If we don't introduce parallel/concurrent thinking early, our students can develop a sequential mindset that makes it hard for them to make the shift later. The rest of this is in the context of a college/university CS curriculum...
Multithreading can be discussed in CS1 if the students build GUIs, since the GUI needs its own thread to maintain responsiveness while the main thread is handling time-consuming GUI events. But most GUI libraries do this multithreading for you, so the students don't have to do it themselves -- you can talk about what's going on under the surface, but the students don't gain any hands-on experience and it's unclear to me how much they take away if they don't have to do it themselves. But there are schools that take this approach.
We introduce students to multithreading in CS2 (Data Structures), using Just-In-Time pedagogy. The basic idea is to give the students a problem that requires them to store a lot of data in a data structure (e.g., an organism's genome in a C++ vector or a Java ArrayList, or a really big image to be processed) -- enough data that processing the data sequentially takes 5-15 seconds. This is an eternity for todays students and they get impatient waiting so long for their program to solve the problem. We leverage that impatience and use it as motivation for introducing multithreading and parallel execution as a means of speeding up the program. We think the CS2 (Data Structures) course is the first time there is a natural motivation for introducing multithreading, since that's the first time you can store enough data to really motivate it.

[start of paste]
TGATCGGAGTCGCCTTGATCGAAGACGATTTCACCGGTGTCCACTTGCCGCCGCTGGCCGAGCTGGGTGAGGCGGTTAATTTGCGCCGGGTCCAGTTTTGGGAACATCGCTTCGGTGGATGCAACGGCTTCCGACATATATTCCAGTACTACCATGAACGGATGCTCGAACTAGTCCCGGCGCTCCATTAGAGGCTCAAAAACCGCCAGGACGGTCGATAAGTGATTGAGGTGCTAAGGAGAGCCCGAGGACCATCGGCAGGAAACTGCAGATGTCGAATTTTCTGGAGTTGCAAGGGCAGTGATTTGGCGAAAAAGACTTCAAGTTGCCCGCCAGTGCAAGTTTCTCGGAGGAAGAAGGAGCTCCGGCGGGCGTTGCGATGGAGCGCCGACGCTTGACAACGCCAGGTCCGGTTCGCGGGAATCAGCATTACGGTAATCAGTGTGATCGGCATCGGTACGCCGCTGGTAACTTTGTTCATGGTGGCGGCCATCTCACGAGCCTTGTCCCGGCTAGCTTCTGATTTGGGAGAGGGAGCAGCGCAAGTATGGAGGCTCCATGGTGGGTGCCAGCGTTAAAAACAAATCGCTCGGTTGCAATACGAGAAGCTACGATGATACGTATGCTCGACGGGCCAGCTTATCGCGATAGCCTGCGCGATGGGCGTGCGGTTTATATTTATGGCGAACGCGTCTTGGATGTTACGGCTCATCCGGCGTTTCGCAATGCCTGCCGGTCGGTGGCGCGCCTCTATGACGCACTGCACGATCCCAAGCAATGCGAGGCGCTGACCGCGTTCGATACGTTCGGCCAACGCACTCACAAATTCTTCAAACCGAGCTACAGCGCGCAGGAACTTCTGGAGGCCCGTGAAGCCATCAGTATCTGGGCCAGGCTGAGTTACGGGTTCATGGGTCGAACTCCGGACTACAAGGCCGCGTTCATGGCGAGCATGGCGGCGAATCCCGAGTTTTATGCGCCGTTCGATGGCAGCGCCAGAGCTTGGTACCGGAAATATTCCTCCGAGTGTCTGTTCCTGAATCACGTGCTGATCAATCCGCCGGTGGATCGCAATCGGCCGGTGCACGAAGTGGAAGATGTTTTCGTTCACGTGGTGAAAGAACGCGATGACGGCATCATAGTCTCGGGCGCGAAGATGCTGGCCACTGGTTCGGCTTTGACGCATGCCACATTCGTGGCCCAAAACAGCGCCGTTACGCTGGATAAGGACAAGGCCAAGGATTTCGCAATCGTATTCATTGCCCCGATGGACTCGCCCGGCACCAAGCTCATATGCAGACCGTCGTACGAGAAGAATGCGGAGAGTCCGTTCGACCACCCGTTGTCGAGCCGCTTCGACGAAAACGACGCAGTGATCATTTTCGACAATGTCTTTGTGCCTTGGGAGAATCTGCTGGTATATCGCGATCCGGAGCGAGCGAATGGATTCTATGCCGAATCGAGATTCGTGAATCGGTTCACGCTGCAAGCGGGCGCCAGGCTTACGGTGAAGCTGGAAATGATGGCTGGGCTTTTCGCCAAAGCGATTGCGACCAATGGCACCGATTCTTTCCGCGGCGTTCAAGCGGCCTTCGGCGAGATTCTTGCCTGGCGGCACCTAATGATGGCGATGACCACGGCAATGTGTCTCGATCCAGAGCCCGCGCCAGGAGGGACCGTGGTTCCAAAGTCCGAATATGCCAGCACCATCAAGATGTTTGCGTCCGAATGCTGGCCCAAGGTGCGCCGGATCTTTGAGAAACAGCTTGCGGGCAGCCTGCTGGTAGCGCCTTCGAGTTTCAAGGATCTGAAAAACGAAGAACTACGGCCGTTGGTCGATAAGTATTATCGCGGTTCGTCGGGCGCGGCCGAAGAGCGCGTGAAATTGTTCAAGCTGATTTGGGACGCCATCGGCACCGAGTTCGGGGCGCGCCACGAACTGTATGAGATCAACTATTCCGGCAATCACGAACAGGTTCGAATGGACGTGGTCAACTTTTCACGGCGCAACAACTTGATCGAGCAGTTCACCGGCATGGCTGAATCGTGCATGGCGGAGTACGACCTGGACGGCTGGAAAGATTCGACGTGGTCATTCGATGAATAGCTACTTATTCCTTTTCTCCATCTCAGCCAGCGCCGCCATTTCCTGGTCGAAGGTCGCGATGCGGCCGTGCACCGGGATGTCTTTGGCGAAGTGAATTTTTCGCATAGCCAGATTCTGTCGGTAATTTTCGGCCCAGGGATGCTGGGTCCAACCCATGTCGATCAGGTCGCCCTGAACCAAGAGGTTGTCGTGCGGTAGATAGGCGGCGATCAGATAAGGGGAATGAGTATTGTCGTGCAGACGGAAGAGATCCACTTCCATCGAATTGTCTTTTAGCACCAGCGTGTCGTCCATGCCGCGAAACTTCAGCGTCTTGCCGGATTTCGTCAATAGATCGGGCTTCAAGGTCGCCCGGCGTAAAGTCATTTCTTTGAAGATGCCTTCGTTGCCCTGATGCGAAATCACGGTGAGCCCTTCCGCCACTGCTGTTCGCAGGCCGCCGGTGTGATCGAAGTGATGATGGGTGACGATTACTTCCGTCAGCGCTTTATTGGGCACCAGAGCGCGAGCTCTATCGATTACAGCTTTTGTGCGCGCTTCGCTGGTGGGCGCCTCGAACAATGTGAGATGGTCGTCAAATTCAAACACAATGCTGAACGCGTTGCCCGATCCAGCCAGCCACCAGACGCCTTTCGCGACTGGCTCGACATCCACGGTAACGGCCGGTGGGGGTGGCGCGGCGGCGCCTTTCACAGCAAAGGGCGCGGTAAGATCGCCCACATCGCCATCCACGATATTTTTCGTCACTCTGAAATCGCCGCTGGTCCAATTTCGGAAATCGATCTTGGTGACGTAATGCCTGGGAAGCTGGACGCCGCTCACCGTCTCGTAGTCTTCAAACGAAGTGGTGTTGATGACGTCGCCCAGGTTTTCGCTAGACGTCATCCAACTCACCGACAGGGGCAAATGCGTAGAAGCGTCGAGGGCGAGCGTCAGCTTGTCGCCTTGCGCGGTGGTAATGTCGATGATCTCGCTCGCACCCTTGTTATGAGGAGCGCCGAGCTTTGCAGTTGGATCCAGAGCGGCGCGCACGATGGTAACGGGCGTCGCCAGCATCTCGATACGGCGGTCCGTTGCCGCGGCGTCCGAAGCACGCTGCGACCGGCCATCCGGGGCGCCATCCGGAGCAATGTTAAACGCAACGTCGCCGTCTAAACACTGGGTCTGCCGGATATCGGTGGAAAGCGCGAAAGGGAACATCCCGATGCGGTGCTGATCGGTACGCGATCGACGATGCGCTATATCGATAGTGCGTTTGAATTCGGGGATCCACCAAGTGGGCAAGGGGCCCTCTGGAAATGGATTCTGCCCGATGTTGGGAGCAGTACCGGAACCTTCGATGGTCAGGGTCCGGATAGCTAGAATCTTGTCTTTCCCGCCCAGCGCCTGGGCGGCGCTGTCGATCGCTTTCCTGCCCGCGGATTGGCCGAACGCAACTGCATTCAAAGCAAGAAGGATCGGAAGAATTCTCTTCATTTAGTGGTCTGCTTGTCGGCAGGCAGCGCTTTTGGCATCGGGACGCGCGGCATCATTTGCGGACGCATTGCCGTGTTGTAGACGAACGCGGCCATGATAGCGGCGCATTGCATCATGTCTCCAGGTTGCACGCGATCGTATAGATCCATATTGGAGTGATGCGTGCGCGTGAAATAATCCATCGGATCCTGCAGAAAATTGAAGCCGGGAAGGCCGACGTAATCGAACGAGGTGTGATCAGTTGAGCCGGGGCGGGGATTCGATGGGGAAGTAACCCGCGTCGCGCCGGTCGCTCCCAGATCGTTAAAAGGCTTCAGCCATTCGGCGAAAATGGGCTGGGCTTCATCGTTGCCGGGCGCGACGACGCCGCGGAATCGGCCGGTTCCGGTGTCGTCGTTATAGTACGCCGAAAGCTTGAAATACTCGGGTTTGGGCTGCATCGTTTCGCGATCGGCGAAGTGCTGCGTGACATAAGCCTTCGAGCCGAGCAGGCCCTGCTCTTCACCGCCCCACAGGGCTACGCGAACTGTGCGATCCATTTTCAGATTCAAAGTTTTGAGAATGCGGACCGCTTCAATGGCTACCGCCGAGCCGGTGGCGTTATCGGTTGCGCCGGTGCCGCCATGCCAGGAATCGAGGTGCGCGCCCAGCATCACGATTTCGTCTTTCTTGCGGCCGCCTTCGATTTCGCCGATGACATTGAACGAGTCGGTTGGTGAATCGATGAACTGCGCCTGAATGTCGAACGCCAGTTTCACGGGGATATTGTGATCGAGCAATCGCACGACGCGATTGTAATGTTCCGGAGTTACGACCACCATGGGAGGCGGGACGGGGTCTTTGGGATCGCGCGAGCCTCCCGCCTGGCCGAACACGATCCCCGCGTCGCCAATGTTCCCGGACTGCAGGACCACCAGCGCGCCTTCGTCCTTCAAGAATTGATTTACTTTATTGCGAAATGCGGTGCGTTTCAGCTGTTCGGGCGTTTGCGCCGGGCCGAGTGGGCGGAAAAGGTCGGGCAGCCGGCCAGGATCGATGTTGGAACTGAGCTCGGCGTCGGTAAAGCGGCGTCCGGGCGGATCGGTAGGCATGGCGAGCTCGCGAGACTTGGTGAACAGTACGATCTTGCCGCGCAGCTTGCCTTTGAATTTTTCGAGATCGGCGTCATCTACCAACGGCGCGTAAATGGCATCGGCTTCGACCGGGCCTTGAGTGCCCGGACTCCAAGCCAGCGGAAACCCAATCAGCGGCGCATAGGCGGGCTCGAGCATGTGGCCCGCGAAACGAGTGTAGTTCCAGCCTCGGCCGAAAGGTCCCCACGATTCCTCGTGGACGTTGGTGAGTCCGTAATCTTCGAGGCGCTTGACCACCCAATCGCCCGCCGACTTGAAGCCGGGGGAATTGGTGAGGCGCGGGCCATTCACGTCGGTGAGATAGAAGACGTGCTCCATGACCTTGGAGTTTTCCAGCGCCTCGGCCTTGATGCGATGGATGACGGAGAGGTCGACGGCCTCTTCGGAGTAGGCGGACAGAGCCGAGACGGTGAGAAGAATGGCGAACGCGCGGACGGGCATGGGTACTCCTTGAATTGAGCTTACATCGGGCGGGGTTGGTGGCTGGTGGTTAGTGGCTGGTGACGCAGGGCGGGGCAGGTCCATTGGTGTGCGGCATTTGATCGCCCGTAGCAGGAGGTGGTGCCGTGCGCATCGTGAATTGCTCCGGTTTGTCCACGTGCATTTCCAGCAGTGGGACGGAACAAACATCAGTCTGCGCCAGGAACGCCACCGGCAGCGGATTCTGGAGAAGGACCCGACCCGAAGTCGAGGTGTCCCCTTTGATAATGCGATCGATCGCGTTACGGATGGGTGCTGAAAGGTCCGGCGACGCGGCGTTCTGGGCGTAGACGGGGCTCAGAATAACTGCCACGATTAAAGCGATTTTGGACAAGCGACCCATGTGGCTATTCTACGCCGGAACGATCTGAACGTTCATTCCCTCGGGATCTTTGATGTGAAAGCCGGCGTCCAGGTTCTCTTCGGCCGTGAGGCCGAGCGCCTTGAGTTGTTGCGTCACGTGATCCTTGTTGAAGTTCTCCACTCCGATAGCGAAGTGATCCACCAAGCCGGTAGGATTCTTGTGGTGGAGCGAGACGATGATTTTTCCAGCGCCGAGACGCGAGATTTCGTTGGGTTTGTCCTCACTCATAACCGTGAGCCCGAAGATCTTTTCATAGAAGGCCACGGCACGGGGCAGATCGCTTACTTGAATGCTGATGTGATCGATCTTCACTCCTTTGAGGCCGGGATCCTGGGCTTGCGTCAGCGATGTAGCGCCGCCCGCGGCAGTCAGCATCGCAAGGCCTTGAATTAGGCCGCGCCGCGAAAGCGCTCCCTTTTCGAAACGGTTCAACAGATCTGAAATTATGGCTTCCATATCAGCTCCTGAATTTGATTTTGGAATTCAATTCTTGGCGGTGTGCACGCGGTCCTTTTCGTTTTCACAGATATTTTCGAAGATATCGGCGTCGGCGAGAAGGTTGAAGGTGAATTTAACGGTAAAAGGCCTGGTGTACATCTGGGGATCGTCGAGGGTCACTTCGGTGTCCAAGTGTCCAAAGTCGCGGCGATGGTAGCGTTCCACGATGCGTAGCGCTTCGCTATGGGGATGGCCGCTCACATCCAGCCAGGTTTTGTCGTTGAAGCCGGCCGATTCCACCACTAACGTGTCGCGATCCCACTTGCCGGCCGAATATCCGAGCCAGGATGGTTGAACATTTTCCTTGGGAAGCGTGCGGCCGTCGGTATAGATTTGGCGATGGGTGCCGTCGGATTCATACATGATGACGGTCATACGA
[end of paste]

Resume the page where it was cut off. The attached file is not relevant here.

Our CS3 course is an Algorithms course, so we continue the exposure there by introducing parallel versions of searching and sorting algorithms, graph algorithms, etc.
Our fourth course is Programming Languages, where we spend 1-2 weeks on languages that provide features for parallel / concurrent execution. For example, we contrast languages that expect threads to communicate via shared memory (and the different mechanisms to synchronize those accesses: semaphores, locks, condition variables, monitors) with languages that have threads communicate via message passing (e.g., Erlang, Scala).
Our sixth course is OS & Networking, where spend several weeks exploring the implementation of the features needed to do all of this: threads, processes, semaphores, locks, condition variables, message-passing systems, etc.
The upshot is that parallel and concurrency topics are "sprinkled" throughout our curriculum, rather than being confined to a single course. (We also offer a junior-senior elective course that focuses solely on parallel computing, so that students who want more can dig deeper into the subject.) That's one way to do it.